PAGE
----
AI and Society:1-11 (forthcoming)

Tsung-Hsing Ho
National Chung Cheng University
According to some philosophers, if moral agency is understood in behaviourist terms, robots could become moral agents that are as good as or even better than humans. Given the behaviourist conception, it is natural to think that there is no interesting moral difference between robots and humans in terms of moral agency. However, such moral differences exist: based on Strawson’s account of participant reactive attitude and Scanlon’s relational account of blame, I argue that a distinct kind of reason available to humans—call it human-relative reason—is not available to robots. The difference in moral reason entails that sometimes an action is morally permissible for humans, but not for robots. Therefore, when developing moral robots, we cannot consider only what humans can or cannot do. I use examples of paternalism to illustrate my argument.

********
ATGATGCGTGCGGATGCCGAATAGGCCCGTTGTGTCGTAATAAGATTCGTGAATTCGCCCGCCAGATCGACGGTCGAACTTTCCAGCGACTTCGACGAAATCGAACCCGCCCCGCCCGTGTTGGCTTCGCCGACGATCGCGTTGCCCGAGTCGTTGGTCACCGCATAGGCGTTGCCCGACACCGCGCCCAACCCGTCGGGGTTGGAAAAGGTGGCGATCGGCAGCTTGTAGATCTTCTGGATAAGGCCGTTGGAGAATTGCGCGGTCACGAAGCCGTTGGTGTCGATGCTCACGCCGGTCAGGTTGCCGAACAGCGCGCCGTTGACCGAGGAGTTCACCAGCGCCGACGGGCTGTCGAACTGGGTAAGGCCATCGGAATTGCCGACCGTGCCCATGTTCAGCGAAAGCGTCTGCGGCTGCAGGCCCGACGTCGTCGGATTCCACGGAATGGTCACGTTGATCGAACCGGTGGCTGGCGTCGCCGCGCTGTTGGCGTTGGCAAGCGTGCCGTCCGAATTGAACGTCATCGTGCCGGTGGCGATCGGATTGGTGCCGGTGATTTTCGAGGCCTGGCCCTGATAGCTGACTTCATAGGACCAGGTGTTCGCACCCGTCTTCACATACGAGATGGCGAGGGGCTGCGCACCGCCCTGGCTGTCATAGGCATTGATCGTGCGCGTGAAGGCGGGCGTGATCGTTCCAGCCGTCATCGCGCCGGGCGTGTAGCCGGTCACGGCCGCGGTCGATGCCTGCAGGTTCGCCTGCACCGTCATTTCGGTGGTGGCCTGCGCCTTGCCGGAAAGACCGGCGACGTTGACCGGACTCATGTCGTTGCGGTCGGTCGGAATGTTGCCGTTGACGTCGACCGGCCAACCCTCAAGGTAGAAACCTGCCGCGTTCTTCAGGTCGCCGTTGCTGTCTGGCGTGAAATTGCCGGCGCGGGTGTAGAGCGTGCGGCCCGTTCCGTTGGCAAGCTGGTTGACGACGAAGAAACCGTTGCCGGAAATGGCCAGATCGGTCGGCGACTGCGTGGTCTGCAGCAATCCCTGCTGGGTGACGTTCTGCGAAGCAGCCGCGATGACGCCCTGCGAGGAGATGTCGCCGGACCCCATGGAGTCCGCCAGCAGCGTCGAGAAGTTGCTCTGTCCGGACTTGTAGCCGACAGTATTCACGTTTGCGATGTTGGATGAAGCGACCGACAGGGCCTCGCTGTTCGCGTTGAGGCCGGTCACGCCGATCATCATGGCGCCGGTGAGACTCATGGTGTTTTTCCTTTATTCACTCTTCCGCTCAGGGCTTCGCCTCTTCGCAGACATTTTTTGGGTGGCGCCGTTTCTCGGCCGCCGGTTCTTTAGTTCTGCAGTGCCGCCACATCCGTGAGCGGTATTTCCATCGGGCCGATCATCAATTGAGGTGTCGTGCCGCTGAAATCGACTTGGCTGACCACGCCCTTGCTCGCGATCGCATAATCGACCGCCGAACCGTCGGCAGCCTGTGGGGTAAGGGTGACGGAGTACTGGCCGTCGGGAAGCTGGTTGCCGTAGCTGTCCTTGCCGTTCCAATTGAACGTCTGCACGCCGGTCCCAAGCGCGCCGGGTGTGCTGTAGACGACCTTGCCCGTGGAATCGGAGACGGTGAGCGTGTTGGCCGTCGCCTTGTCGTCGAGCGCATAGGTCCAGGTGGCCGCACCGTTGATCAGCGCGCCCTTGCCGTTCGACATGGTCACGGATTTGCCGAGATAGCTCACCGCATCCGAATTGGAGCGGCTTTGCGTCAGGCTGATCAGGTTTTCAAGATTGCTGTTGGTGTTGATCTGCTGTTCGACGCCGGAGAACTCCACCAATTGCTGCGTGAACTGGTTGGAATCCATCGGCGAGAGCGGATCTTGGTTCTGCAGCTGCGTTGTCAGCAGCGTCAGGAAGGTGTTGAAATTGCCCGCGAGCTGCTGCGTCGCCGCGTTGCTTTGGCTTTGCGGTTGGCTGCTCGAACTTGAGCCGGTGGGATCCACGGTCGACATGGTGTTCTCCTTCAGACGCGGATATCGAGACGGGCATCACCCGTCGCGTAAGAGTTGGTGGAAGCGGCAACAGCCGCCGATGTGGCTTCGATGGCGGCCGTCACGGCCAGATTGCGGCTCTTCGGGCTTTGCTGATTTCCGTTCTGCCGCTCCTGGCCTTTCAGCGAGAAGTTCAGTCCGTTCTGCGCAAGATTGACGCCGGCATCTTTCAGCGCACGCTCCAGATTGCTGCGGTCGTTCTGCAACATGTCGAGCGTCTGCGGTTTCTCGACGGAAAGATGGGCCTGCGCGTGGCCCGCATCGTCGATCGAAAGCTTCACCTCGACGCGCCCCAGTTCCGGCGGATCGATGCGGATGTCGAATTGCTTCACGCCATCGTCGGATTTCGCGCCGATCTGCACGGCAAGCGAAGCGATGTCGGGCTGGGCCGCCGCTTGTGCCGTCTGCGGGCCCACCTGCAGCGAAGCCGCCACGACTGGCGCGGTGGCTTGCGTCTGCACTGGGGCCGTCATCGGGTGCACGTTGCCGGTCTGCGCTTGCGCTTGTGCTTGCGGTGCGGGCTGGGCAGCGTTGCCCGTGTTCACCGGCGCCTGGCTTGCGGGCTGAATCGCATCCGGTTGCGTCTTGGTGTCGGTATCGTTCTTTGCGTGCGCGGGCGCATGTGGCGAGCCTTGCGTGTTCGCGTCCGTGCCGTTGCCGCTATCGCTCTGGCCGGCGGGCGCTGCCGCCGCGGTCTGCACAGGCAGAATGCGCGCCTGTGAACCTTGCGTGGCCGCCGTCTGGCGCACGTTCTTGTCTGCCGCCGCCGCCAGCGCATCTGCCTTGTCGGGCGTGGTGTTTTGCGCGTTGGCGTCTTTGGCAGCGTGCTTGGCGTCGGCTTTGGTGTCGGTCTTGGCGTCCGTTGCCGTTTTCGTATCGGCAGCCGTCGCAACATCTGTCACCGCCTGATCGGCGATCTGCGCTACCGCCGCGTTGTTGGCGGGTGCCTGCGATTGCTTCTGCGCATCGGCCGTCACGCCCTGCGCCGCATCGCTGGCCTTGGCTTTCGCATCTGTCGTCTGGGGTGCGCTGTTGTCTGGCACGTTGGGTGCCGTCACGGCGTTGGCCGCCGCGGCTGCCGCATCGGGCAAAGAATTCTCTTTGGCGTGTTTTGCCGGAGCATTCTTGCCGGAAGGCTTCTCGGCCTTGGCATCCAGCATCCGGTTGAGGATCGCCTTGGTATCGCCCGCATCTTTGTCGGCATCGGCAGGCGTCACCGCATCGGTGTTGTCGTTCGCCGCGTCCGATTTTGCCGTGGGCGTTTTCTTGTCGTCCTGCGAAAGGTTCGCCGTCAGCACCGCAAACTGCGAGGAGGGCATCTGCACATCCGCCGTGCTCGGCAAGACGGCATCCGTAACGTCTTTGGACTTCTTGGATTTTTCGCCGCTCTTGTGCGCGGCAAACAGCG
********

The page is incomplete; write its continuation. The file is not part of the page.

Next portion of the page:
Keywords Robot ethics  moral robots  artificial moral agency  paternalism  participant reactive attitudes  meddling blame
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DOI 10.1007/s00146-021-01231-y
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Moral Dimensions: Permissibility, Meaning, Blame.Thomas Scanlon - 2008 - Belknap Press of Harvard University Press.
Superintelligence: Paths, Dangers, Strategies.Nick Bostrom (ed.) - 2014 - Oxford University Press.
Emotions, Value, and Agency.Christine Tappolet - 2016 - Oxford University Press UK.

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